A review of Lee Strobel’s ‘The Case for Christ’

This morning I saw this tweet and quickly responded, ‘April Fools’ jokes work better when they’re not as obvious!’

Well, the joke’s on me because it wasn’t a joke. It’s a real review by two of my favorite podcasters. So, I was pranked, accidentally!

Why do I share this? Well, I think it’s important to soundly critique this book. Not only is it clearly apologetical but it’s misleading. When I read The Case for Christ in my early twenties I was wowed. I thought Strobel was a hard-headed skeptic who had done these interviews from that position who had in-turn been convinced of the accuracy of the Gospels. This isn’t the case. Strobel had been an active Christian (even a pastor!) for sometime prior to working on this book. Whether Strobel intended to mislead is not for me to say…but he did and the book does.

To the point about being apologetics: it’s written as if the scholars being interviewed represent the guild. They’re not. They represented evangelical Christianity. This doesn’t mean they can’t be correct about a lot. It just means the book was misleading to my twenty-something mind. This podcast episode does a good job of exposing the over-simplifications and outright errors of this book.

So, it wasn’t a joke, but I’m glad I checked because it’s probably a more in-depth evaluation of the book than it ever deserved!

3 Replies to “A review of Lee Strobel’s ‘The Case for Christ’”

  1. Back when Strobel was first getting lots of attention, I decided to read “The Case for Christ”. From what I’d heard, I sensed it might become a popular work. I imagine he took inspiration from “Who Moved the Stone?” of earlier years, and it’s popularity, and modeled his approach similarly… or after other supposedly history-based books on “Christian Evidences” (apologetics).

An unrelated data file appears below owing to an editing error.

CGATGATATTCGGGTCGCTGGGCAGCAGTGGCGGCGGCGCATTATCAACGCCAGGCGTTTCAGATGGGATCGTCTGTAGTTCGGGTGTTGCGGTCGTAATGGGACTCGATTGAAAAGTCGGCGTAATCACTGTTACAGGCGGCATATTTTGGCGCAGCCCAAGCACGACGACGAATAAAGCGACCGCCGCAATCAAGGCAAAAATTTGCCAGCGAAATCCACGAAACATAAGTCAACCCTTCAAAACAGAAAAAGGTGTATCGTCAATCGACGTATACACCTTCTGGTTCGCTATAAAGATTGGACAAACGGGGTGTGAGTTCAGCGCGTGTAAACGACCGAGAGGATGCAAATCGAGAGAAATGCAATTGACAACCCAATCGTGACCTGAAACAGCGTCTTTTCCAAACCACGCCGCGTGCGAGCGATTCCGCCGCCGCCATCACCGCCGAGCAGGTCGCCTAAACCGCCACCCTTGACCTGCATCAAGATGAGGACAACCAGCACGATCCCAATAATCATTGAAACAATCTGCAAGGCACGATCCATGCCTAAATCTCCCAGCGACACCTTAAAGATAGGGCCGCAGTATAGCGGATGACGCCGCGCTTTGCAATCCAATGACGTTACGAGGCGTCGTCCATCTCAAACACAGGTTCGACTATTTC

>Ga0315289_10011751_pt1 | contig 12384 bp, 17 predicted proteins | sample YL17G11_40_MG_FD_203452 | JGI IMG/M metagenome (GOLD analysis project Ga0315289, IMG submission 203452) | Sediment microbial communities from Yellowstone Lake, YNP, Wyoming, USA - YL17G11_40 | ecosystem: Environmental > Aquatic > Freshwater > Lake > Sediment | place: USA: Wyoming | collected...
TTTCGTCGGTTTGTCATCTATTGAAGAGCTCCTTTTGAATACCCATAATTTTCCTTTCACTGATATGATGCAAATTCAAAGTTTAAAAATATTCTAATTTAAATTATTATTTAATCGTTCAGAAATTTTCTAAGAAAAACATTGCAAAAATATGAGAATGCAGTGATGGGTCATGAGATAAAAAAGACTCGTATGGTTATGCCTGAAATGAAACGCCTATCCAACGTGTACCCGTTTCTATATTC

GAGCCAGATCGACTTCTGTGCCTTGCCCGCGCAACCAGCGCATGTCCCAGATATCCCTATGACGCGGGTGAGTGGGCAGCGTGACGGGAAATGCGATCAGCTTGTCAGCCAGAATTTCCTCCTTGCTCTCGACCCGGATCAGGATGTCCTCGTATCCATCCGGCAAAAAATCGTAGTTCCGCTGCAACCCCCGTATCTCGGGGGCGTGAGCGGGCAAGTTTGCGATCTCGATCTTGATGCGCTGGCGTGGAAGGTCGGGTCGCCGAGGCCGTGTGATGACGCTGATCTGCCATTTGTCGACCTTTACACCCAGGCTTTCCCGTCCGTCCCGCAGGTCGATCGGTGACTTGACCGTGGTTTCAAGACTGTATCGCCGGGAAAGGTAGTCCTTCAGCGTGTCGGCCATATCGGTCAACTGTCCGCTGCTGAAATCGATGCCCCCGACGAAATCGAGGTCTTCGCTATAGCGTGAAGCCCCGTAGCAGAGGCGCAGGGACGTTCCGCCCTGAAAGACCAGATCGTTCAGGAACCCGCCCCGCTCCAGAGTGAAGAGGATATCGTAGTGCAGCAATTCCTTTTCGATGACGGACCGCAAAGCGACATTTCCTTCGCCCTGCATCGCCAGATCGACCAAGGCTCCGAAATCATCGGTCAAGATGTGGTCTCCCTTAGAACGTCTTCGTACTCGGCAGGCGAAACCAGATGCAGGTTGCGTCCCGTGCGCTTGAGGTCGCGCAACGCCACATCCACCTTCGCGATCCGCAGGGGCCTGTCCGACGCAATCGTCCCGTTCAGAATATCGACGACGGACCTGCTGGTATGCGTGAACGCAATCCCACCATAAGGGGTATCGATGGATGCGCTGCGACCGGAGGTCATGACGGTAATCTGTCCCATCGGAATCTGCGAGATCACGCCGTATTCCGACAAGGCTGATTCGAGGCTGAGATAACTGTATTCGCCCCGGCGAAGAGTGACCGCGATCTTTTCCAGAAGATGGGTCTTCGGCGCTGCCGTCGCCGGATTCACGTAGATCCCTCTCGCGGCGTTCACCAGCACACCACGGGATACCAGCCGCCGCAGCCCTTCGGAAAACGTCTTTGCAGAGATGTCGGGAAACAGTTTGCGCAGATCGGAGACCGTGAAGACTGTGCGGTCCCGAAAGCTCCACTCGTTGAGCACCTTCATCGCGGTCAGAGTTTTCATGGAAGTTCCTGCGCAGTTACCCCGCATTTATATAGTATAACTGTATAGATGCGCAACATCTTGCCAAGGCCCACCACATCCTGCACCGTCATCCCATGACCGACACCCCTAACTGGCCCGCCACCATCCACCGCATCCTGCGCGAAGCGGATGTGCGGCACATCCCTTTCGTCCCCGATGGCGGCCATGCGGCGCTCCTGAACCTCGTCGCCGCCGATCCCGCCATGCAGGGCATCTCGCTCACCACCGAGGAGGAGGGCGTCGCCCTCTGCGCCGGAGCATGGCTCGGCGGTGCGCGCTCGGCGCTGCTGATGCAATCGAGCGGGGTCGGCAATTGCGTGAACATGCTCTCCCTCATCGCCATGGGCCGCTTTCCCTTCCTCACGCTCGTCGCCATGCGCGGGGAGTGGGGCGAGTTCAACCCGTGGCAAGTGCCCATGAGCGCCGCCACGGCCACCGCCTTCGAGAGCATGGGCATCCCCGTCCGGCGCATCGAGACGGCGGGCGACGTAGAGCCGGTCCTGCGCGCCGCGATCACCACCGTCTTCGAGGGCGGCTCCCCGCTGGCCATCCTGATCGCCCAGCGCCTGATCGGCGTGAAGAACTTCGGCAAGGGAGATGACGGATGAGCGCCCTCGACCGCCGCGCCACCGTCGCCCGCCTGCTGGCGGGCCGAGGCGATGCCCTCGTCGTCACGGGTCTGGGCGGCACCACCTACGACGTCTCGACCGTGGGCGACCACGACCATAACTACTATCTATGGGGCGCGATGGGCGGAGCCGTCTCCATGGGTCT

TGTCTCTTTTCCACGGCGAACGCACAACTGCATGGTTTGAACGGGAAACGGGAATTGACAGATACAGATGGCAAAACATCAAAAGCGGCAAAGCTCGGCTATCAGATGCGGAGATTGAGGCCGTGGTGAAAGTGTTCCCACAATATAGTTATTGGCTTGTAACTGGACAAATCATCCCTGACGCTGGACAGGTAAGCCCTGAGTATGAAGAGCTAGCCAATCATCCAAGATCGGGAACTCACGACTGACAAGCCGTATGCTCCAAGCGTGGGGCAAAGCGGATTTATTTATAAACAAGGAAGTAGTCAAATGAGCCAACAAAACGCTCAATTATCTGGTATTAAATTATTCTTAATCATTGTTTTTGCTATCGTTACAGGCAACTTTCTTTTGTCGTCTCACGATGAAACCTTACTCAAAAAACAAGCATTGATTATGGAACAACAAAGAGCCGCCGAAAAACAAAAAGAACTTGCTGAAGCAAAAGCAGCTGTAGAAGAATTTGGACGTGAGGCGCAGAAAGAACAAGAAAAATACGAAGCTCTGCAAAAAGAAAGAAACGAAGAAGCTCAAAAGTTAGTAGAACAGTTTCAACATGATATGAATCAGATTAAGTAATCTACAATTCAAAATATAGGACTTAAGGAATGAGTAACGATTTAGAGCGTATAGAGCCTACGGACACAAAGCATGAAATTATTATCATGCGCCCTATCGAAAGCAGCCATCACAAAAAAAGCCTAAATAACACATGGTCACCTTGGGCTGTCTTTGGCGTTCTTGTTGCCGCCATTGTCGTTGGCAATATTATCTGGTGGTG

I had enough experience with this approach and its arguments, having used many of them myself in earlier years, that I was not “snowed” by any means, but realized many non-studious people or trusting souls genuinely seeking, would likely be.

    So I thought, right away, it was a detrimental book. But even I basically trusted his personal story and its claims. Later I read about what you’re sharing and realized his approach was not only misguided but also, apparently, dishonest. (If so, to me, entirely discredited.)

    Aside from that aspect, people should better understand that the widely lauded “historical evidence” and “eyewitness testimony” approach to bolstering faith itself ignores key historical data, and misunderstands the nature of ancient oral/literary forms, including the Gospels and Acts.

    As I point out in an article on Jesus’ ascension at https://SpiritLifeQuest.com, a key point is that only Paul, among definitely known NT authors, could and briefly did speak about direct encounters with the living Jesus…. as visionary experience. Jesus’ direct disciples might have been able to leave us such accounts, especially if Jesus had bodily form after dying, but apparently they didn’t put anything into writing. Nor were their experiences recounted by anyone for a good 40 to 60 years, AFTER their base in Jerusalem and the Temple (where they still worshiped, per Acts) were destroyed. (Not a good way to pass along “historical” information.)

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    1. It’s interesting that so many Christians need their narratives and theology to be verifiable in the same way that we might see in a good work of modern journalism or a scientific journal. We’re just not going to get that from the ancients—whether their writings are scripture or not. These texts have value if we allow them to be what they are.

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